Sad, little rich boy: HBO’s Succession

“Let me tell you about the very rich. They are different from you and me. They possess and enjoy early, and it does something to them, makes them soft where we are hard, and cynical where we are trustful, in a way that, unless you were born rich, it is very difficult to understand. They think, deep in their hearts, that they are better than we are because we had to discover the compensations and refuges of life for ourselves. Even when they enter deep into our world or sink below us, they still think that they are better than we are. They are different.”
— F. Scott Fitzgerald

“Look, here’s the thing about being rich, it’s like being a superhero, only better. You get to do what you want. The authorities can’t really touch you. You get to wear a costume, but it’s designed by Armani and it doesn’t make you look like a prick.”
— Tom Wamsgans, Succession

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Murder is in the details

Serial is the most successful podcast around these days. At its core, it’s about the 1999 death of a Baltimore County high school student called Hae Min Lee, about her ex-boyfriend Adnan Syed, who is serving life in prison, and about Jay, the guy who testified in court that it was Adnan who killed Hae.


All this is told in weekly instalments by journalist Sarah Koenig. The material she presents is intriguing, but I think Koenig herself is the key to Serial‘s success: she asks the right questions, provides smart answers, and is unafraid to confront many of the people involved. After twelve months of researching Adnan’s case, she does not claim to know the truth – she still isn’t sure if he is guilty or not. Her point is: the trial was too weak for Adnan to be convicted. I agree. There are too many unanswered questions, too many incongruous details.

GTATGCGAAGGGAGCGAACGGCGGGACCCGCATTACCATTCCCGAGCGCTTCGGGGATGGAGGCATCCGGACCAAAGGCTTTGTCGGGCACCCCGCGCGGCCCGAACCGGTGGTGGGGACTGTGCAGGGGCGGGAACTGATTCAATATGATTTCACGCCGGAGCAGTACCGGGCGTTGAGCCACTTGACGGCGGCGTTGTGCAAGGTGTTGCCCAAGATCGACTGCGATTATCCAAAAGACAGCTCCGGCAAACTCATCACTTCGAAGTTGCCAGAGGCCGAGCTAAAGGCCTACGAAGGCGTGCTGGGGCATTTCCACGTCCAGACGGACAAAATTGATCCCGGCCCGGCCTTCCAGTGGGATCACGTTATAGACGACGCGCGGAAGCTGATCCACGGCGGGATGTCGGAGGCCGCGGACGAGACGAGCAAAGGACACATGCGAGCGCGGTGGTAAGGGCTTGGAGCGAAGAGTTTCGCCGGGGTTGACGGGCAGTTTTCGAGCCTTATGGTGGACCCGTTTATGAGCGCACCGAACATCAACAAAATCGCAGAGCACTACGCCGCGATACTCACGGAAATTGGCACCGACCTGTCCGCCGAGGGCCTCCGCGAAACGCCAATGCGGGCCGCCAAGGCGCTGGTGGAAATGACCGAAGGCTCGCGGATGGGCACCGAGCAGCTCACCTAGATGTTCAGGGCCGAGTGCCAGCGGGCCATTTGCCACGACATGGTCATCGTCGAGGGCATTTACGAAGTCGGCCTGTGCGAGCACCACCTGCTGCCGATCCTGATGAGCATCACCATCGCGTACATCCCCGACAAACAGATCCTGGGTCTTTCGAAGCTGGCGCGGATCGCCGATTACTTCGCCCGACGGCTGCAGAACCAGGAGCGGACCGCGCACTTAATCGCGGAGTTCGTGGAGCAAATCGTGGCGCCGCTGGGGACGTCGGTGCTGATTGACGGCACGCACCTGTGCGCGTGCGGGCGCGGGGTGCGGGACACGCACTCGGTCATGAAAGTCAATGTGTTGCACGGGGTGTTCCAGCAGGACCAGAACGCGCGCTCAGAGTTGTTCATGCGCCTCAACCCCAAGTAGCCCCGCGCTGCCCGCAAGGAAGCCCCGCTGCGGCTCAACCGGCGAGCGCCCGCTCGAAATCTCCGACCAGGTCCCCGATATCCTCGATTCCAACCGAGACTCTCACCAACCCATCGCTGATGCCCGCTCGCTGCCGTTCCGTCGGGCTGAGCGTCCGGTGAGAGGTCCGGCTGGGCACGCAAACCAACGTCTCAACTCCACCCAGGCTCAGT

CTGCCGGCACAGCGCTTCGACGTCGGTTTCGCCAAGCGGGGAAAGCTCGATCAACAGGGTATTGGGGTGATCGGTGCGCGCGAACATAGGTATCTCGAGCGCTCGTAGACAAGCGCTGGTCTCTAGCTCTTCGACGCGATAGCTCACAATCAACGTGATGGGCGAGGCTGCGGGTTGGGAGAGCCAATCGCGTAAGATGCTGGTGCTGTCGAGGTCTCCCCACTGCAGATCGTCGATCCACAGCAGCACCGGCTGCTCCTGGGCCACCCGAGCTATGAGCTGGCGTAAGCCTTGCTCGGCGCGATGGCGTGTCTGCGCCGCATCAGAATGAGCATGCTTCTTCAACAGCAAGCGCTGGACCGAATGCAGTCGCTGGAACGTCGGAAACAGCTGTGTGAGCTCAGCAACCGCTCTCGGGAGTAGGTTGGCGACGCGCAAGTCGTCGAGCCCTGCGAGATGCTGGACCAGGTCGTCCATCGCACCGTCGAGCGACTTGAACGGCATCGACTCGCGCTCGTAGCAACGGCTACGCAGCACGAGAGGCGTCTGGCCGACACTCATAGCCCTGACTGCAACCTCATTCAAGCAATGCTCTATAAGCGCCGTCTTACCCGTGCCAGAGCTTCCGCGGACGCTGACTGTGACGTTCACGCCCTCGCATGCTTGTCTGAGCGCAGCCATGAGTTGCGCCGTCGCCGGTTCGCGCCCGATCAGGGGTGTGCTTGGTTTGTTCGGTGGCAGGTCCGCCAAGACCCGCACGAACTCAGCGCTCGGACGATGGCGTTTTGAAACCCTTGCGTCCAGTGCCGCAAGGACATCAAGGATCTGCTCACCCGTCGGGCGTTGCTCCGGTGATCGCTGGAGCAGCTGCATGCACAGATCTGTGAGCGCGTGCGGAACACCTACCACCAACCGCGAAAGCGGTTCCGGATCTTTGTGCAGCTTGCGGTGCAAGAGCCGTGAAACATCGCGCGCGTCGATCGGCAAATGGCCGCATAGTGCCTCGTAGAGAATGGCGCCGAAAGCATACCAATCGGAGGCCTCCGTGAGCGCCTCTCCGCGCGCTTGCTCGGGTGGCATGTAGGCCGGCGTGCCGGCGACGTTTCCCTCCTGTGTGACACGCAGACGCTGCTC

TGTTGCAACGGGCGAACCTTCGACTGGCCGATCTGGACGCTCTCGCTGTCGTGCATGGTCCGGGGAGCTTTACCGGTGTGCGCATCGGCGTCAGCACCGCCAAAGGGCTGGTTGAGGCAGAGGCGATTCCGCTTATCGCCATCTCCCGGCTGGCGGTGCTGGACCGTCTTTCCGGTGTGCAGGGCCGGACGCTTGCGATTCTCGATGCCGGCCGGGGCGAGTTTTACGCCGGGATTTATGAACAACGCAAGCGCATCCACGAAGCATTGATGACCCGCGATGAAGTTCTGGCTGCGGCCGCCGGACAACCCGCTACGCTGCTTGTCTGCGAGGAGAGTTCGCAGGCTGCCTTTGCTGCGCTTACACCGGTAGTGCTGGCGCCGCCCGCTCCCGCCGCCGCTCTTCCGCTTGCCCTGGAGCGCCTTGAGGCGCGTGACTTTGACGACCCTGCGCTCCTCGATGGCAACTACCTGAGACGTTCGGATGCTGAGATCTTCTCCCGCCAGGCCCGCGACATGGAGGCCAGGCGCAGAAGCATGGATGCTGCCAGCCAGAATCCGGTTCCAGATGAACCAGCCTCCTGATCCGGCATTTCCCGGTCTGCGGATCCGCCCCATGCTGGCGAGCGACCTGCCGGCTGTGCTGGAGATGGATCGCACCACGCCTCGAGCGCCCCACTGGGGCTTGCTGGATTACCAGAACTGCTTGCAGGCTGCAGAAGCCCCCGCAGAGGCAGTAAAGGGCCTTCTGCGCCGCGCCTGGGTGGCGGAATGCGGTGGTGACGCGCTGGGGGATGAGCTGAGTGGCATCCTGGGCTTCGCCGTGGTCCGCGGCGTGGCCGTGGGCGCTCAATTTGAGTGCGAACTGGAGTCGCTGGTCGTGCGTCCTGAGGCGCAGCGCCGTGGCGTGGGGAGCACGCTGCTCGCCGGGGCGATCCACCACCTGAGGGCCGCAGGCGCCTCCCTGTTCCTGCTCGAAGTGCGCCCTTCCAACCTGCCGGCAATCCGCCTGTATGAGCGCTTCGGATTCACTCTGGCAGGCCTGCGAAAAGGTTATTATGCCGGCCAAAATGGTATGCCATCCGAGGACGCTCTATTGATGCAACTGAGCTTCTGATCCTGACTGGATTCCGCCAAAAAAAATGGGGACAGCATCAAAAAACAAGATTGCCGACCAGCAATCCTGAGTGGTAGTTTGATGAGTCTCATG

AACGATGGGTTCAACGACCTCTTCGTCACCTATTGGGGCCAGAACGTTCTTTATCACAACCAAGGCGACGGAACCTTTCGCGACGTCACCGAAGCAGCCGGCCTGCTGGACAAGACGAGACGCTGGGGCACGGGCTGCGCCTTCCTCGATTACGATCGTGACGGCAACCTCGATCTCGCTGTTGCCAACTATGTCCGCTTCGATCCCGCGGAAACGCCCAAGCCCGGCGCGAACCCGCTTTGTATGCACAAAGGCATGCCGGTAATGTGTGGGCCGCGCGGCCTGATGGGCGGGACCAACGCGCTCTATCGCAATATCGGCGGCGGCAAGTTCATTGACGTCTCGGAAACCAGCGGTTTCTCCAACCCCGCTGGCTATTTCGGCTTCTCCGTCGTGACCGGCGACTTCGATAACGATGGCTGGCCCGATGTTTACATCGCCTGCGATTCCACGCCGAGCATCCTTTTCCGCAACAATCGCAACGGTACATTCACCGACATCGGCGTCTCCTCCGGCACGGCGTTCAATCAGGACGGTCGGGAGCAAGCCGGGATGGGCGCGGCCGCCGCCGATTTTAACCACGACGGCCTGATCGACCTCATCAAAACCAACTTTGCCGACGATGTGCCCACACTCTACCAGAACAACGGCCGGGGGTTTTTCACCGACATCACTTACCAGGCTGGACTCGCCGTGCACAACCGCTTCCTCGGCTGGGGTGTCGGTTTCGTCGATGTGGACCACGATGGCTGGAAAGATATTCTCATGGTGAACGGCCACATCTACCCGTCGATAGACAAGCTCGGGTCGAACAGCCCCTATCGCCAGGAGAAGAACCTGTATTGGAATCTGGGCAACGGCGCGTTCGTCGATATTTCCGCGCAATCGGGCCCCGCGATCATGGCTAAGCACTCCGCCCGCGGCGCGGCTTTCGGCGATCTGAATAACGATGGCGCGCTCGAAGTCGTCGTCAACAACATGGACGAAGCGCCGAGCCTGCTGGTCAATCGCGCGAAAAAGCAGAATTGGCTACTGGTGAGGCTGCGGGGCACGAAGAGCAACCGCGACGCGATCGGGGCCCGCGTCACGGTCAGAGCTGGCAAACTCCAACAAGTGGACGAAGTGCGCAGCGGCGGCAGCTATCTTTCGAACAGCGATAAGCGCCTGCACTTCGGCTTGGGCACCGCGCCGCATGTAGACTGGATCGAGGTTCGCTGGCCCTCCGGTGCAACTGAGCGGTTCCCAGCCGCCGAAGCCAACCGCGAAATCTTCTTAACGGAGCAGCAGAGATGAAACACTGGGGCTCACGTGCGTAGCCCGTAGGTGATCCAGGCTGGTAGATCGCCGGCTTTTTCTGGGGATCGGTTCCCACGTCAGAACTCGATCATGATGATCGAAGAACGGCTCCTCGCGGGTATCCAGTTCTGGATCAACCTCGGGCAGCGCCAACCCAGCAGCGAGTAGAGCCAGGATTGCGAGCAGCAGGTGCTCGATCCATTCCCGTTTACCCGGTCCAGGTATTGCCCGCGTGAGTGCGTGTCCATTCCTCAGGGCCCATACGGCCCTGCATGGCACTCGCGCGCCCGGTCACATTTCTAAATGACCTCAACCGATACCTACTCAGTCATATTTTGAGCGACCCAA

And she avoids the greatest of pitfalls: she doesn’t sensationalize. She’s simply curious about what has happened, and we are allowed to come along. She has the right kind of voice for this – at times, she is annoyed, surprised and suspicious just as her audience must be.

I don’t have a particular problem with a real-life murder case being used for entertainment – if it comes along smart and knowledgeable like this series here. Koenig and her team could not have foreseen the success that Serial has now. And if it leads to pressure for a re-trial or to a case review, why not? I only have a problem with those amateur sleuths who gain access to trial documents and then publish the names and details of persons who are connected to this case whose names Koenig withheld intentionally. Adnan’s family also gets pestered by people who want to know if they think that Adnan is a psychopath.

Sarah Koenig

Dramatically, Serial is a risk. This is about real life, and it won’t bow to conventional storytelling. Koenig has gotten so many donations that there will be a second season – maybe about another crime with its open questions and incongruities. Meanwhile, Adnan Syed’s case has been taken on by a group of lawyers connected to the innocence project, so whereas Serial will definitely come to its end next week, the case might go on. So be it – this might well turn into a podcast that has an impact on the US legal system. Imagine that.